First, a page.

Special Issue "Monitoring Salt Marsh Condition with Remote Sensing"

A special issue of Remote Sensing (ISSN 2072-4292). This special issue belongs to the section "Remote Sensing in Geology, Geomorphology and Hydrology".

Deadline for manuscript submissions: closed (31 May 2020).

Special Issue Editors

Dr. Charles M. Bachmann
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Guest Editor
Chester F. Carlson Center for Imaging Science, Rochester Institute of Technology, Rochester, NY 14623-5604, USA
Interests: hyperspectral and multi-sensor remote sensing; radiative transfer; BRDF; goniometers; coastal science; wetlands; manifold and graph algorithms
Dr. Christy Tyler
Website
Guest Editor
Thomas H. Gosnell School of Life Sciences, Rochester Institute of Technology, Rochester, NY 14623-5604, USA
Interests: aquatic ecology and biogeochemistry; wetlands; invasive species; ecosystem restoration

Special Issue Information

Dear Colleagues,

Salt marshes are a critical transition zone in the coastal region, providing habitats for numerous ecologically and economically important species, the removal of land-derived nutrients, protection from storms, and a potentially important sink for atmospheric carbon dioxide, so called “blue carbon”. In recent decades, salt marshes have been subject to increasing stressors, including sea-level rise, temperature extremes, storms, excess nutrients, and cascading shifts in the biological community structure induced by the overharvest of commercial species. As a result, there are many reports of die-off events that cover significant areas of coastal salt marsh systems. To monitor and understand the nature of these and other changes in salt marsh ecosystems, remote sensing can play a critical role, allowing for a synoptic scale perspective and the ability to monitor short- and long-term change. Models developed locally for remote sensing data can be extended broadly across salt marsh systems to assess marsh condition, observe change, and predict the future trajectory of coastal salt marsh environments. The use of spectral imaging, LiDAR, thermal-, radar-, and multi-sensor imaging can play an important role in understanding the condition of marsh ecosystems, and with the now widespread use of unmanned aerial systems (UAS), a broader range of spatial scales in marsh systems can be understood.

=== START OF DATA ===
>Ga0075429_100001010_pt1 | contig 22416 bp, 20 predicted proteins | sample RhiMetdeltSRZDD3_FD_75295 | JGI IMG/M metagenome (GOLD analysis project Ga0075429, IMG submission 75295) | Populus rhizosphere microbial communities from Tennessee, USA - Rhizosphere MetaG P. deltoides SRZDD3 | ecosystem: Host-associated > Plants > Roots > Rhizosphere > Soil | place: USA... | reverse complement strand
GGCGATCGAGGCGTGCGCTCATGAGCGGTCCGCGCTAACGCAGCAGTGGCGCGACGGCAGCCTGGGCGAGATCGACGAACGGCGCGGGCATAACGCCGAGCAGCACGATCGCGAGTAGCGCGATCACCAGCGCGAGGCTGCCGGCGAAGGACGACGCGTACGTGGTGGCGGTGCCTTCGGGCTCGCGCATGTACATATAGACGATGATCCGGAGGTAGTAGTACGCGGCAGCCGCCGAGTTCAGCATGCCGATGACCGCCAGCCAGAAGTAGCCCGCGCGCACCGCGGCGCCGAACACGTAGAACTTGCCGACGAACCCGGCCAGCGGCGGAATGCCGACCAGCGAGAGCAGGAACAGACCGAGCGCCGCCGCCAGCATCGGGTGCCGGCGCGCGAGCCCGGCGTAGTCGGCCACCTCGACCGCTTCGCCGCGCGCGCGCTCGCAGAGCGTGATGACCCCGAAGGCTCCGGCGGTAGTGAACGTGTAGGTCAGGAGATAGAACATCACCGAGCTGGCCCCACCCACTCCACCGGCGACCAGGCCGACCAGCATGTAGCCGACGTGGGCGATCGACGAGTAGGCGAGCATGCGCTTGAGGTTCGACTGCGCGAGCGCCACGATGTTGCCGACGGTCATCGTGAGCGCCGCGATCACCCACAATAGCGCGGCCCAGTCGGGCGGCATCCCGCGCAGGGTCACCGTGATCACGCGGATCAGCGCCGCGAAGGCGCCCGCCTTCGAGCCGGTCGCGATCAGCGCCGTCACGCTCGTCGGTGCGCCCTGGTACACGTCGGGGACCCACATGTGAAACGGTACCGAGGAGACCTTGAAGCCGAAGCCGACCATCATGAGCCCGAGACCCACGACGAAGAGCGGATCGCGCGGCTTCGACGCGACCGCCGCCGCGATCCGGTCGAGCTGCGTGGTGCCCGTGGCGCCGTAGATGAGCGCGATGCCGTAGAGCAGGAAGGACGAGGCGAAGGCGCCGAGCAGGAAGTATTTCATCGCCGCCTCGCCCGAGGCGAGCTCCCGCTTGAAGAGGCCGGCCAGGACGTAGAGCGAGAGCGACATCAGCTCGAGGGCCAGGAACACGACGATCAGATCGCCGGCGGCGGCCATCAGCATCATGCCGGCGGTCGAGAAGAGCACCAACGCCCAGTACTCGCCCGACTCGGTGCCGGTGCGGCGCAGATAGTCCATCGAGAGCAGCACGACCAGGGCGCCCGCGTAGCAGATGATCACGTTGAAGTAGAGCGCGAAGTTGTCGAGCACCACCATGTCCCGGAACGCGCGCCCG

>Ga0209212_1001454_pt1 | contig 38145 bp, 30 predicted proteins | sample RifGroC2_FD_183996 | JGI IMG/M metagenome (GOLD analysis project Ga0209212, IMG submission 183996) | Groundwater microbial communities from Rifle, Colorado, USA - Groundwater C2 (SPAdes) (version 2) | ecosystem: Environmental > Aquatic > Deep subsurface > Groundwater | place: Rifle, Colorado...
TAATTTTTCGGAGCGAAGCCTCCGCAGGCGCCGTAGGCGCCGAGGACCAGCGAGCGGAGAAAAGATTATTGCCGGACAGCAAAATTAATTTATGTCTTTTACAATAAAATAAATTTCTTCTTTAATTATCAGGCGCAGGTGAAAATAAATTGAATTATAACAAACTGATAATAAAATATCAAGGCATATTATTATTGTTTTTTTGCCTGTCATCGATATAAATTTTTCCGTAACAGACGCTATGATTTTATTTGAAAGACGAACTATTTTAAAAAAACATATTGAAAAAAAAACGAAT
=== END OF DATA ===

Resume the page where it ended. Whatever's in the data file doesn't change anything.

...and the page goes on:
This Special Issue invites contributed articles that emphasize the monitoring and assessment of salt marsh condition from remote sensing. Potential topics may include, but are not limited to, the following:

(1) Methods for retrieving biophysical parameters of salt marshes, using, for example, vegetation indices, radiative transfer models, or statistical pattern recognition methodologies.

(2) Improvements to hyperspectral; multi-spectral; LiDAR; thermal, RADAR, or multi-sensor approaches to assess marsh condition.

(3) Remote sensing approaches that emphasize one or more scales within marsh ecosystems from various platforms, namely: satellite, airborne, UAS, or other novel imaging platforms.

(4) Remote sensing imagery time series and change detection in marsh ecosystems.

(5) The analysis of marsh spatial structure and species distribution from remotely sensed data.

(6) The remote assessment of the carbon sequestration potential in coastal salt marsh systems. Both original research articles and review articles addressing one or more of these or similar topics are welcome.

Dr. Charles M. Bachmann
Dr. Christy Tyler
Guest Editors

Manuscript Submission Information